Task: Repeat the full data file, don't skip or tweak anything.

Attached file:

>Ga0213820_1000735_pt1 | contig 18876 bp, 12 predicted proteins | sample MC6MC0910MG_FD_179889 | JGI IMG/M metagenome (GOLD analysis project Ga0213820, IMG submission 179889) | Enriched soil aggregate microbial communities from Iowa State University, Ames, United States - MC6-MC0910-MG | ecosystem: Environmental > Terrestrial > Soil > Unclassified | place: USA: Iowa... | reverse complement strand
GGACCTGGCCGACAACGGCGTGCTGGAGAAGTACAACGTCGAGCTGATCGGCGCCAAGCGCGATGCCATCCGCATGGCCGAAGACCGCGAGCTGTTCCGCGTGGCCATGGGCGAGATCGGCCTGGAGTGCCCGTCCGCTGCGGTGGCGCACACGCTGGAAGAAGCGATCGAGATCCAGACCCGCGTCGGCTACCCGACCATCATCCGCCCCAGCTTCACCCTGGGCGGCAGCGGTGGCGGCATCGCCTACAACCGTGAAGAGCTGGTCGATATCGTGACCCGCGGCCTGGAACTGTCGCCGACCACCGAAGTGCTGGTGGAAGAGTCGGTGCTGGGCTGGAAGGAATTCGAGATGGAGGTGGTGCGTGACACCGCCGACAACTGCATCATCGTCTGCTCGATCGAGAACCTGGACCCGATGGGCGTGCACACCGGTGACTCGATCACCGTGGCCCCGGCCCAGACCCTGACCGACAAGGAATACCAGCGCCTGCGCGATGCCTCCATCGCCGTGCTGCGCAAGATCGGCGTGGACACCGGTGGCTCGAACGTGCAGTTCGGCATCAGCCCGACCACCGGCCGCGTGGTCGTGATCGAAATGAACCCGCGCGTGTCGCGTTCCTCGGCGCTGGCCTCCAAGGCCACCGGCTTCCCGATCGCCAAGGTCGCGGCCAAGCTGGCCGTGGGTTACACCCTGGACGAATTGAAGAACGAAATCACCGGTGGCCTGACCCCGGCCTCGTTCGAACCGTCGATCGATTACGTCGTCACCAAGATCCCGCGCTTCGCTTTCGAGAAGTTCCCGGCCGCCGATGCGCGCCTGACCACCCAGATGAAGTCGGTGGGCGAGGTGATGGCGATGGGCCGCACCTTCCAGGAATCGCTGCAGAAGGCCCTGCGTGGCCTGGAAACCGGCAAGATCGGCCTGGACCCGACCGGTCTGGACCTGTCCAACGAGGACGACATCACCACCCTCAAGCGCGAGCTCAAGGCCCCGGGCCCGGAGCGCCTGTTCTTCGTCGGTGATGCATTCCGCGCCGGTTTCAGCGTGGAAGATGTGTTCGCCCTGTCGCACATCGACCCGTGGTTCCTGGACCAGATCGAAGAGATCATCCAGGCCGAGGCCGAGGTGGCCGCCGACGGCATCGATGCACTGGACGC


>Ga0213820_1000735_pt1 | contig 18876 bp, 12 predicted proteins | sample MC6MC0910MG_FD_179889 | JGI IMG/M metagenome (GOLD analysis project Ga0213820, IMG submission 179889) | Enriched soil aggregate microbial communities from Iowa State University, Ames, United States - MC6-MC0910-MG | ecosystem: Environmental > Terrestrial > Soil > Unclassified | place: USA: Iowa... | reverse complement strand
GGACCTGGCCGACAACGGCGTGCTGGAGAAGTACAACGTCGAGCTGATCGGCGCCAAGCGCGATGCCATCCGCATGGCCGAAGACCGCGAGCTGTTCCGCGTGGCCATGGGCGAGATCGGCCTGGAGTGCCCGTCCGCTGCGGTGGCGCACACGCTGGAAGAAGCGATCGAGATCCAGACCCGCGTCGGCTACCCGACCATCATCCGCCCCAGCTTCACCCTGGGCGGCAGCGGTGGCGGCATCGCCTACAACCGTGAAGAGCTGGTCGATATCGTGACCCGCGGCCTGGAACTGTCGCCGACCACCGAAGTGCTGGTGGAAGAGTCGGTGCTGGGCTGGAAGGAATTCGAGATGGAGGTGGTGCGTGACACCGCCGACAACTGCATCATCGTCTGCTCGATCGAGAACCTGGACCCGATGGGCGTGCACACCGGTGACTCGATCACCGTGGCCCCGGCCCAGACCCTGACCGACAAGGAATACCAGCGCCTGCGCGATGCCTCCATCGCCGTGCTGCGCAAGATCGGCGTGGACACCGGTGGCTCGAACGTGCAGTTCGGCATCAGCCCGACCACCGGCCGCGTGGTCGTGATCGAAATGAACCCGCGCGTGTCGCGTTCCTCGGCGCTGGCCTCCAAGGCCACCGGCTTCCCGATCGCCAAGGTCGCGGCCAAGCTGGCCGTGGGTTACACCCTGGACGAATTGAAGAACGAAATCACCGGTGGCCTGACCCCGGCCTCGTTCGAACCGTCGATCGATTACGTCGTCACCAAGATCCCGCGCTTCGCTTTCGAGAAGTTCCCGGCCGCCGATGCGCGCCTGACCACCCAGATGAAGTCGGTGGGCGAGGTGATGGCGATGGGCCGCACCTTCCAGGAATCGCTGCAGAAGGCCCTGCGTGGCCTGGAAACCGGCAAGATCGGCCTGGACCCGACCGGTCTGGACCTGTCCAACGAGGACGACATCACCACCCTCAAGCGCGAGCTCAAGGCCCCGGGCCCGGAGCGCCTGTTCTTCGTCGGTGATGCATTCCGCGCCGGTTTCAGCGTGGAAGATGTGTTCGCCCTGTCGCACATCGACCCGTGGTTCCTGGACCAGATCGAAGAGATCATCCAGGCCGAGGCCGAGGTGGCCGCCGACGGCATCGATGCACTGGACGC